Candace Gallardo, a freshman communication and social influence major, stands outside of her house in Oley, Pennsylvania on Dec. 16. | CANDACE GALLARDO / COURTESY


Gallardo, a freshman communication and social influence major, found herself moving multiple times during her first semester of college.

andace Gallardo started her freshman year at Temple University as close to normal as it could be during a pandemic. She moved into 1940 Residence Hall and deemed Philadelphia her new city to explore and call home.

Little did she know that less than three weeks later, she’d be calling her parents to bring her back home to Oley, Pennsylvania.

Gallardo’s first semester of college was filled with relocation, a cycle of packing and moving to new destinations as the semester unfolded. Learning how to adjust to new environments dominated her first experience with college, but she was still able to find what most freshmen seek out: independence. 

Moving to Philadelphia, Gallardo looked forward to being able to learn in person and experience living at Temple University. A freshman communication and social influence major, Gallardo was excited to be taking all six of her classes in person and living with three roommates, despite knowing the year would consist of wearing face masks and staying six feet apart on campus. 

“I don’t know any different, I don’t know the norm, so it’s been pretty okay,” she said on Aug. 25. “Just the social distancing and everything is different, but it is for everyone.”

When Gallardo learned all her courses moved to an online format for the remainder of the semester on Sept. 3 due to an outbreak in COVID-19 casess among students, she planned to stay on campus with her roommates. Even though refunds were being offered to students who moved out before Sept. 13, she could stay around and hang onto the social aspects of a mostly-typical freshman year of college.

But a few days later, Gallardo’s roommate was exposed to COVID-19 from their boyfriend, so Gallardo and her roommates began to quarantine in their rooms until they could get tested. 

On Sept. 6, Gallardo’s roommate received a negative COVID-19 test from an off-campus testing center. Even though the roommate was also still waiting on a test from Temple’s Student Health Services, Gallardo stuck with the first test’s negative result and began seeing people on their residence hall floor again.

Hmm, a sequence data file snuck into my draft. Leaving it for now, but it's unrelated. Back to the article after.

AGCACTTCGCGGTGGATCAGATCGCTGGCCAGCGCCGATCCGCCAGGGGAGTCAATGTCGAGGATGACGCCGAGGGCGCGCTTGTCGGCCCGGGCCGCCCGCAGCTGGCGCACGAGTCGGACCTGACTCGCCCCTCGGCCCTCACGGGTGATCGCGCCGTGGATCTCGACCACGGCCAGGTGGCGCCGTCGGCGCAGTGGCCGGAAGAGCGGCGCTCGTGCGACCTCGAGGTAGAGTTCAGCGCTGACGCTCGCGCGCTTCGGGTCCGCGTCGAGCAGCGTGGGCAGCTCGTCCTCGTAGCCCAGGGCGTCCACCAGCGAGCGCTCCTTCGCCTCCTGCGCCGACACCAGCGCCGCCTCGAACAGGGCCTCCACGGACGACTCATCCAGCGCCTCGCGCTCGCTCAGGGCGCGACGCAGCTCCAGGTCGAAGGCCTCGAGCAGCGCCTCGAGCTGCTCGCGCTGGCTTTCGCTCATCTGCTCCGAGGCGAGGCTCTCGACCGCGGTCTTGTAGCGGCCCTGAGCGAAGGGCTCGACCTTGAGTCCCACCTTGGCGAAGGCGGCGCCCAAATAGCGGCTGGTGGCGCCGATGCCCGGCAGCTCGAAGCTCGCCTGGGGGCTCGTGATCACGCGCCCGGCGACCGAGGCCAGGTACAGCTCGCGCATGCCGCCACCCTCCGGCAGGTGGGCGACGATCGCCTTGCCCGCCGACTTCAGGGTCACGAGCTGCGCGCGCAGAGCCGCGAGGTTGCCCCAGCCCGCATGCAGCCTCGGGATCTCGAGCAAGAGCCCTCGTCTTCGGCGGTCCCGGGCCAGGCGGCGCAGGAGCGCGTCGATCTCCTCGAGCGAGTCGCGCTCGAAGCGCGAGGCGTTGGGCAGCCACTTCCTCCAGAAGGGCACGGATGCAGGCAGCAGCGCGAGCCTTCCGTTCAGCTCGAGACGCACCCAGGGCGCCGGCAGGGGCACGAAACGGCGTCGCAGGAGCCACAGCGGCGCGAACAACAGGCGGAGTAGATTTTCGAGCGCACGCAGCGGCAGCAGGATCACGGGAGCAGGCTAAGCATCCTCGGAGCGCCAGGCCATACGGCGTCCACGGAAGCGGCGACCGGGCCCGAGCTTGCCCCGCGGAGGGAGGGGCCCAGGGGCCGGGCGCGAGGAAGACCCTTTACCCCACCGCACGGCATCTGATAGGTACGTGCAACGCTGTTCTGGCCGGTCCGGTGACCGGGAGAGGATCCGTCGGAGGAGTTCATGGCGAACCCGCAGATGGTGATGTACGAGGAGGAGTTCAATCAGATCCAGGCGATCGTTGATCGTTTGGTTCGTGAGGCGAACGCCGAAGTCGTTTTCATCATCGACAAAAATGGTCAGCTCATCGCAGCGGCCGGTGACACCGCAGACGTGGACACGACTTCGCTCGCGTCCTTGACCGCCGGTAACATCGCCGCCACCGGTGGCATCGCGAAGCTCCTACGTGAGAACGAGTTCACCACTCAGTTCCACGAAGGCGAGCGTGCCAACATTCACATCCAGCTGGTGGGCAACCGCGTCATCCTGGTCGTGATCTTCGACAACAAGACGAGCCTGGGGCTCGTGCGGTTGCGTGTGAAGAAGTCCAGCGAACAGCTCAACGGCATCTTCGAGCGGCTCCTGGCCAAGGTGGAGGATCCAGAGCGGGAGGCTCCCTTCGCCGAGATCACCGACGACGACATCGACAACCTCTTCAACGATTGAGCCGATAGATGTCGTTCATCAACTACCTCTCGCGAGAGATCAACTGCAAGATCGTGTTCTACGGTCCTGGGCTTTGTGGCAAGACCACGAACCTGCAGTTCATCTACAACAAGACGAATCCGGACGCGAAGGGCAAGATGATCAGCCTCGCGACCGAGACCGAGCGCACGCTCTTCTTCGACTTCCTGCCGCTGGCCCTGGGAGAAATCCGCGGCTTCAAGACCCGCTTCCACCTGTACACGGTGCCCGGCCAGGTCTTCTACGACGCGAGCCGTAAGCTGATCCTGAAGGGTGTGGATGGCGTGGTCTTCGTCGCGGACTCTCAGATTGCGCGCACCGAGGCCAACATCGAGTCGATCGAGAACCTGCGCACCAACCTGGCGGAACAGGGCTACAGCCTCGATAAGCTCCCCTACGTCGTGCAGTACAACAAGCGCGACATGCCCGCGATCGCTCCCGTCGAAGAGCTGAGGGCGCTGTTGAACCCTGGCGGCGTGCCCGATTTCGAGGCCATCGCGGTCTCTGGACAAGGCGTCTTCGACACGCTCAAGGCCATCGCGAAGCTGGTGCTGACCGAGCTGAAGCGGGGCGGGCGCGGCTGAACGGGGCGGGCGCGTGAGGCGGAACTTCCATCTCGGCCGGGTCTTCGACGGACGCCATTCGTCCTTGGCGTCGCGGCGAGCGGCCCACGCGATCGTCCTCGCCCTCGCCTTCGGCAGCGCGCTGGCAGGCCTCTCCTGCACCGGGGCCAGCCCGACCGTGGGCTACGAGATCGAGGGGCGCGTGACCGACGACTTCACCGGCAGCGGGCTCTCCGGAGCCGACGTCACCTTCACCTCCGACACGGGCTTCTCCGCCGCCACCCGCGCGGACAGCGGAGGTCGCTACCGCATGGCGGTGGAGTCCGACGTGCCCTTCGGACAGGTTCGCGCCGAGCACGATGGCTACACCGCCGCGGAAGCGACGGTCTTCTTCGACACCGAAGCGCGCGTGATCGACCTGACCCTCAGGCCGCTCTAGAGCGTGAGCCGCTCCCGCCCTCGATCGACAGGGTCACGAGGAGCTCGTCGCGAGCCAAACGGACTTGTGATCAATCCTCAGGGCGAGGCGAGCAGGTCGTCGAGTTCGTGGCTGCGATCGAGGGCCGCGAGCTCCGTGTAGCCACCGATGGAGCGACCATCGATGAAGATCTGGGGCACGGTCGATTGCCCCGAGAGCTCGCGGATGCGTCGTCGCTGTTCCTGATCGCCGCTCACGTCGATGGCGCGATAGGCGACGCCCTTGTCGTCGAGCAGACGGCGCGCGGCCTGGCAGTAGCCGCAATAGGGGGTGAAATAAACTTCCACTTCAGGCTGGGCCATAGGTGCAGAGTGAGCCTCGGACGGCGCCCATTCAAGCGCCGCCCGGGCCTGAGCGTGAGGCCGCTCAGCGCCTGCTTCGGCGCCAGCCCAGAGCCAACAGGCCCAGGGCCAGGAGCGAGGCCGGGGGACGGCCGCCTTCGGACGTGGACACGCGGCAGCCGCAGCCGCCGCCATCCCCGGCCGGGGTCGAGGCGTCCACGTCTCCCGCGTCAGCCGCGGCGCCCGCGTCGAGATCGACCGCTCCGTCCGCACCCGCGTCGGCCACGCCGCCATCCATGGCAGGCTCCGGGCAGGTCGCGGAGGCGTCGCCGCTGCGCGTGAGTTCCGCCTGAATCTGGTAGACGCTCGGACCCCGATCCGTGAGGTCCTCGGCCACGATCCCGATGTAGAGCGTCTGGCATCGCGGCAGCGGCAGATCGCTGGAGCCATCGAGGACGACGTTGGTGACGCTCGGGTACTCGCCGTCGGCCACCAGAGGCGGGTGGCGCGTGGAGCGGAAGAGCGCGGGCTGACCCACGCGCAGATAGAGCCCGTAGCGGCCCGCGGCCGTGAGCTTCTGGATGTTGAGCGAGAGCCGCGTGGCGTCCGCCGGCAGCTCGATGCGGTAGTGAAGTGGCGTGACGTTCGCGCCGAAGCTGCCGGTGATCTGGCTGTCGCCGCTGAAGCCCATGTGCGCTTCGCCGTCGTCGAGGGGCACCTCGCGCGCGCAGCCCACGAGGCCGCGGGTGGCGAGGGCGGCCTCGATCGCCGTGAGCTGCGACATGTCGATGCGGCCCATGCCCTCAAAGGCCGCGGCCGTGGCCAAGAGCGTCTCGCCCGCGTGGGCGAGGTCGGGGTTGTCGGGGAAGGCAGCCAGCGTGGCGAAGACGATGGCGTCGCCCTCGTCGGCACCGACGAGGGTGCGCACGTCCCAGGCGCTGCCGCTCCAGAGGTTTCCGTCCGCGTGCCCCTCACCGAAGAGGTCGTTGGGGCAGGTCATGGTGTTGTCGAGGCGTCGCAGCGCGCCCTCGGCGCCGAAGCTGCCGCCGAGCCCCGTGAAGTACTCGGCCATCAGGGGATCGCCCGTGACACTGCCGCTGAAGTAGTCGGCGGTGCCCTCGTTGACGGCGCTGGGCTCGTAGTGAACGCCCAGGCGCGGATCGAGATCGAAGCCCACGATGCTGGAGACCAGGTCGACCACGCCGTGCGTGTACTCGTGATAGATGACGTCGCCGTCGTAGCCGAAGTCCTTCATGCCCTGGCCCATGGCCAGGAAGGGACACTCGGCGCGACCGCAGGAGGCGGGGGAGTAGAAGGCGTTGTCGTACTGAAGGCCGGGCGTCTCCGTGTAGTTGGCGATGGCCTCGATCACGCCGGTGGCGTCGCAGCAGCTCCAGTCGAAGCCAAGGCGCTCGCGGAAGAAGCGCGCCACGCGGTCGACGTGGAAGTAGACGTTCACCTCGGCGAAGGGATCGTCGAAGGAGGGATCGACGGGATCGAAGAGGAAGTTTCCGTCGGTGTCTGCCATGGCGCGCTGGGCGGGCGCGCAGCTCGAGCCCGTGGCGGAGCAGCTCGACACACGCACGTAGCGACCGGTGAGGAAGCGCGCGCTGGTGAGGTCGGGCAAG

Two days later, on Sept. 8, Gallardo’s roommate received word from Temple with their worst fear: a positive COVID-19 test. 

“We were all just like, ‘Oh my gosh,’ we were around so many people, like our neighbors and stuff, everyone on our floor,” Gallardo said on Sept. 23. “What do you do?”

Initially, Gallardo wanted to stay on campus, but decided moving home would be worth it for the refund and to be near family instead of alone in quarantine.

“We were just so confused,” Gallardo said on Sept. 23. 

Overwhelmed and nervous, Gallardo called her parents and asked if they could pick her up the same day. She walked to CVS Pharmacy on Cecil B. Moore Avenue near 12th Street to buy trash bags and began throwing all of her belongings into them, packing as fast as possible. 

“I was out within hours finding out, so a lot of people probably like, ‘What even happened to her?’” Gallardo said on Sept. 23. “But, I mean it sucked, it wasn’t really fun. It was sad. I miss it there.”

She and her family drove home wearing masks and Gallardo moved into her bedroom to quarantine for two weeks. She never showed symptoms of COVID-19 and her other roommates tested negative, she said. 

At home, Gallardo woke up each morning in her dark bedroom and struggled as hours blended together during her days of completing Zoom courses and online assignments. 

Every Tuesday and Thursday, Gallardo spent three hours in Zoom classes back to back, followed by three to four hours of classwork. Although she only had one class during the other weekdays, she had difficulty focusing because her brothers were also taking online classes while living at home. 

“It’s definitely, like, louder here,” Gallardo said on Sept. 23. “I get texts, like, ‘Can you walk the dog? Can you empty the dishwasher?’ Just stuff that didn’t happen when I was at school.”